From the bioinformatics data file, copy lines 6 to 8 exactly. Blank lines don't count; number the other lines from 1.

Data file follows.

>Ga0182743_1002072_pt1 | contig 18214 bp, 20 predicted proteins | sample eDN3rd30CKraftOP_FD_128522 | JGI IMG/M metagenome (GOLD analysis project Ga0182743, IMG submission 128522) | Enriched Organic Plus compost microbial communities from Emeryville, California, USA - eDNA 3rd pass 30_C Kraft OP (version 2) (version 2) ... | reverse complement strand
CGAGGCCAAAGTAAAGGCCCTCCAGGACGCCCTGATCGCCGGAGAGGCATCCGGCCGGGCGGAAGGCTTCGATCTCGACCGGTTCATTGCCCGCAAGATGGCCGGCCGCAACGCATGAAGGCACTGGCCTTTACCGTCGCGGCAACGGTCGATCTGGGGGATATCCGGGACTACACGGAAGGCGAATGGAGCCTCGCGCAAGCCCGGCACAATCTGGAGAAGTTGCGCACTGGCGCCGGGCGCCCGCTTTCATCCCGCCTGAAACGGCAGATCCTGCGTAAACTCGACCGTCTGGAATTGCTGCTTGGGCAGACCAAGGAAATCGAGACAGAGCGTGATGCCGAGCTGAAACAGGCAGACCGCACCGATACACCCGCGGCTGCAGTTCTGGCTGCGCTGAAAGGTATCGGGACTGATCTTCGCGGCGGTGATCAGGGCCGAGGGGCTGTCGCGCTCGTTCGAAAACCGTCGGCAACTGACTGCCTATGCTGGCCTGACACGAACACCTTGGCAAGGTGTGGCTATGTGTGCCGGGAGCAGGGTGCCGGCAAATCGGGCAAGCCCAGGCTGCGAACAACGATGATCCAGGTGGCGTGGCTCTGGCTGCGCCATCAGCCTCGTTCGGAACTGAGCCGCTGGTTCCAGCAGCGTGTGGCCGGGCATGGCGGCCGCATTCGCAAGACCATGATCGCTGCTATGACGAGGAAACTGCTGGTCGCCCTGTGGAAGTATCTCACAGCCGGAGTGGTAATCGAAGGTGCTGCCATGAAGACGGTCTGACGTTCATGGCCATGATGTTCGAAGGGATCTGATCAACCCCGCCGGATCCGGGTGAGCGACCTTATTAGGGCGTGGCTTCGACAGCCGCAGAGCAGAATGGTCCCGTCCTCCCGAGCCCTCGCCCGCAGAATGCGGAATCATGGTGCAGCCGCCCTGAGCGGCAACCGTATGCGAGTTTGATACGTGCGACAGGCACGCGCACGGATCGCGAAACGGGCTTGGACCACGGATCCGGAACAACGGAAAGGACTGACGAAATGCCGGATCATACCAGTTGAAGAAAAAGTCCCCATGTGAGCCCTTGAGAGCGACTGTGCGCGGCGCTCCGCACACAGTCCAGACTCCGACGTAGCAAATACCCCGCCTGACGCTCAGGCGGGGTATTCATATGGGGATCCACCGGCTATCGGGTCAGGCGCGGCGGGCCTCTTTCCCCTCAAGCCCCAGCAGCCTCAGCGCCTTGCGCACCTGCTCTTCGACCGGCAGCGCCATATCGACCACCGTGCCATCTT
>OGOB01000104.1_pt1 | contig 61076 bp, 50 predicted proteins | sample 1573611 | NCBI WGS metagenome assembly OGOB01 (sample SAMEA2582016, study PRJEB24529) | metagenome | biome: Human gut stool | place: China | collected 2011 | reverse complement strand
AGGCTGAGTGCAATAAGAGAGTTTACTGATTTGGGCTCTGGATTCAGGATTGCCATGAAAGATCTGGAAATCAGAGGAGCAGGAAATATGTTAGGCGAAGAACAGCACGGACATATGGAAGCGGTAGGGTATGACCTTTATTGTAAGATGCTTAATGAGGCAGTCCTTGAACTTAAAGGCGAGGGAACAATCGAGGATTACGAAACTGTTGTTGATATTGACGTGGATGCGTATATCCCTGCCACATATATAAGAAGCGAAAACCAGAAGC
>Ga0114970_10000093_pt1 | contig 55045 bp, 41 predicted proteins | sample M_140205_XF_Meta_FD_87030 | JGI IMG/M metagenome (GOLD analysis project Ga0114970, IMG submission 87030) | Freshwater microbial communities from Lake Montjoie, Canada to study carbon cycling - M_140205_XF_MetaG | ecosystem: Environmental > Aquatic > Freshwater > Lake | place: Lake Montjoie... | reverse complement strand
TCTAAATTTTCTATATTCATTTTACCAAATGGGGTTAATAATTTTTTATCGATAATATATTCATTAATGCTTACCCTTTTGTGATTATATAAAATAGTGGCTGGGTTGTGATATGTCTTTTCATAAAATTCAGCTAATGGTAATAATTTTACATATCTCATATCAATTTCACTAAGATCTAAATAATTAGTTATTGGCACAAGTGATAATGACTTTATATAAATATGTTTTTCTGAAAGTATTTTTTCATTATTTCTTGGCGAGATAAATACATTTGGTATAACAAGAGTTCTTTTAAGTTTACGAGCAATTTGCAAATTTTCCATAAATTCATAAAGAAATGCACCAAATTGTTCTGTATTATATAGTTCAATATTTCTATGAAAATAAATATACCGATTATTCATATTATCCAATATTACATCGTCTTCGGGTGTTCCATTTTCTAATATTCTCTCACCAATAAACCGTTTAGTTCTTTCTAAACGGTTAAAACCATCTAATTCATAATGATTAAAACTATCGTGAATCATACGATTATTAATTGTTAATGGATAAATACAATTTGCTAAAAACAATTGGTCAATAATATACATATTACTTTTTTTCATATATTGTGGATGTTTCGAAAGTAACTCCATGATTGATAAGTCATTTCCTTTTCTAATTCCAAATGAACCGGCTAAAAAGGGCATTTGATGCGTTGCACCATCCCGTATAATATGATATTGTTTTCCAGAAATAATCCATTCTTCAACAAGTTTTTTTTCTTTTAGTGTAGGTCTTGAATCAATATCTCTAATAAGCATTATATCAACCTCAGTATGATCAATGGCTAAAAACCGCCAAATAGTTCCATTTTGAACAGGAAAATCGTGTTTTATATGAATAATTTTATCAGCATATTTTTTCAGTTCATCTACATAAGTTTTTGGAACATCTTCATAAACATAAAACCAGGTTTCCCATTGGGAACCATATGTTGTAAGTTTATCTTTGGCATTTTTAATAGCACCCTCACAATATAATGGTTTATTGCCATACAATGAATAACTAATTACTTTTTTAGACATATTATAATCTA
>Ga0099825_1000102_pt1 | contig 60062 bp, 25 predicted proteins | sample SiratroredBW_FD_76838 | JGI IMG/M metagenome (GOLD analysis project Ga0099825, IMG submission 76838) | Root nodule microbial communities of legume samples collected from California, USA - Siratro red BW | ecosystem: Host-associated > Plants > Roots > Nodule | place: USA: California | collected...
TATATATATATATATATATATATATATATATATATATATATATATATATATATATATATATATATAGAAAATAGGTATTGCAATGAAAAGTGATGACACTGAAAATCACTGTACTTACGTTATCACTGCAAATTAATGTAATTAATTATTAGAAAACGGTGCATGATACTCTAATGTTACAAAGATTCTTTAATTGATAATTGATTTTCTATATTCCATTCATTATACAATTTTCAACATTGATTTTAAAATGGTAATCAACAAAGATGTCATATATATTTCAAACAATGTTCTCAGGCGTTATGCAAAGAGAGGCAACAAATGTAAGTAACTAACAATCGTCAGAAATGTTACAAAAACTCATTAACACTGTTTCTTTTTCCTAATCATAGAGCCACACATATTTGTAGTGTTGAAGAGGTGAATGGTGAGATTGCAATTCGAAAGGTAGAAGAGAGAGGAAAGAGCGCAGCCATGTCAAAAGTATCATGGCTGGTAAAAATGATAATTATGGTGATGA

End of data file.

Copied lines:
TCTAAATTTTCTATATTCATTTTACCAAATGGGGTTAATAATTTTTTATCGATAATATATTCATTAATGCTTACCCTTTTGTGATTATATAAAATAGTGGCTGGGTTGTGATATGTCTTTTCATAAAATTCAGCTAATGGTAATAATTTTACATATCTCATATCAATTTCACTAAGATCTAAATAATTAGTTATTGGCACAAGTGATAATGACTTTATATAAATATGTTTTTCTGAAAGTATTTTTTCATTATTTCTTGGCGAGATAAATACATTTGGTATAACAAGAGTTCTTTTAAGTTTACGAGCAATTTGCAAATTTTCCATAAATTCATAAAGAAATGCACCAAATTGTTCTGTATTATATAGTTCAATATTTCTATGAAAATAAATATACCGATTATTCATATTATCCAATATTACATCGTCTTCGGGTGTTCCATTTTCTAATATTCTCTCACCAATAAACCGTTTAGTTCTTTCTAAACGGTTAAAACCATCTAATTCATAATGATTAAAACTATCGTGAATCATACGATTATTAATTGTTAATGGATAAATACAATTTGCTAAAAACAATTGGTCAATAATATACATATTACTTTTTTTCATATATTGTGGATGTTTCGAAAGTAACTCCATGATTGATAAGTCATTTCCTTTTCTAATTCCAAATGAACCGGCTAAAAAGGGCATTTGATGCGTTGCACCATCCCGTATAATATGATATTGTTTTCCAGAAATAATCCATTCTTCAACAAGTTTTTTTTCTTTTAGTGTAGGTCTTGAATCAATATCTCTAATAAGCATTATATCAACCTCAGTATGATCAATGGCTAAAAACCGCCAAATAGTTCCATTTTGAACAGGAAAATCGTGTTTTATATGAATAATTTTATCAGCATATTTTTTCAGTTCATCTACATAAGTTTTTGGAACATCTTCATAAACATAAAACCAGGTTTCCCATTGGGAACCATATGTTGTAAGTTTATCTTTGGCATTTTTAATAGCACCCTCACAATATAATGGTTTATTGCCATACAATGAATAACTAATTACTTTTTTAGACATATTATAATCTA
>Ga0099825_1000102_pt1 | contig 60062 bp, 25 predicted proteins | sample SiratroredBW_FD_76838 | JGI IMG/M metagenome (GOLD analysis project Ga0099825, IMG submission 76838) | Root nodule microbial communities of legume samples collected from California, USA - Siratro red BW | ecosystem: Host-associated > Plants > Roots > Nodule | place: USA: California | collected...
TATATATATATATATATATATATATATATATATATATATATATATATATATATATATATATATATAGAAAATAGGTATTGCAATGAAAAGTGATGACACTGAAAATCACTGTACTTACGTTATCACTGCAAATTAATGTAATTAATTATTAGAAAACGGTGCATGATACTCTAATGTTACAAAGATTCTTTAATTGATAATTGATTTTCTATATTCCATTCATTATACAATTTTCAACATTGATTTTAAAATGGTAATCAACAAAGATGTCATATATATTTCAAACAATGTTCTCAGGCGTTATGCAAAGAGAGGCAACAAATGTAAGTAACTAACAATCGTCAGAAATGTTACAAAAACTCATTAACACTGTTTCTTTTTCCTAATCATAGAGCCACACATATTTGTAGTGTTGAAGAGGTGAATGGTGAGATTGCAATTCGAAAGGTAGAAGAGAGAGGAAAGAGCGCAGCCATGTCAAAAGTATCATGGCTGGTAAAAATGATAATTATGGTGATGA